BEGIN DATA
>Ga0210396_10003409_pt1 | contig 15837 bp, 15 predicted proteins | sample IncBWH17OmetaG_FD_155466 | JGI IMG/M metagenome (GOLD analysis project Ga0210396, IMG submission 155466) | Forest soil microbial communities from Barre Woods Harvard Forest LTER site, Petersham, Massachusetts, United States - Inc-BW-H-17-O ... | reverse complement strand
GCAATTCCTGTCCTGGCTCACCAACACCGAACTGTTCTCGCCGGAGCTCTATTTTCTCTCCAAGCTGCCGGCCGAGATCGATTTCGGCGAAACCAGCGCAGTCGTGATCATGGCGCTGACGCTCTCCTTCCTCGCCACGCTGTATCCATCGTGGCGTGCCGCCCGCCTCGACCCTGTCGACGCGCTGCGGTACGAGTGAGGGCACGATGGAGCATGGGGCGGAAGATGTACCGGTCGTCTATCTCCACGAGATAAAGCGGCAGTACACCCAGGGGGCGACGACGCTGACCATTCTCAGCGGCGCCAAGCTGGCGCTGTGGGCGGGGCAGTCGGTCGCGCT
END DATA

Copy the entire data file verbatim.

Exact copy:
>Ga0210396_10003409_pt1 | contig 15837 bp, 15 predicted proteins | sample IncBWH17OmetaG_FD_155466 | JGI IMG/M metagenome (GOLD analysis project Ga0210396, IMG submission 155466) | Forest soil microbial communities from Barre Woods Harvard Forest LTER site, Petersham, Massachusetts, United States - Inc-BW-H-17-O ... | reverse complement strand
GCAATTCCTGTCCTGGCTCACCAACACCGAACTGTTCTCGCCGGAGCTCTATTTTCTCTCCAAGCTGCCGGCCGAGATCGATTTCGGCGAAACCAGCGCAGTCGTGATCATGGCGCTGACGCTCTCCTTCCTCGCCACGCTGTATCCATCGTGGCGTGCCGCCCGCCTCGACCCTGTCGACGCGCTGCGGTACGAGTGAGGGCACGATGGAGCATGGGGCGGAAGATGTACCGGTCGTCTATCTCCACGAGATAAAGCGGCAGTACACCCAGGGGGCGACGACGCTGACCATTCTCAGCGGCGCCAAGCTGGCGCTGTGGGCGGGGCAGTCGGTCGCGCT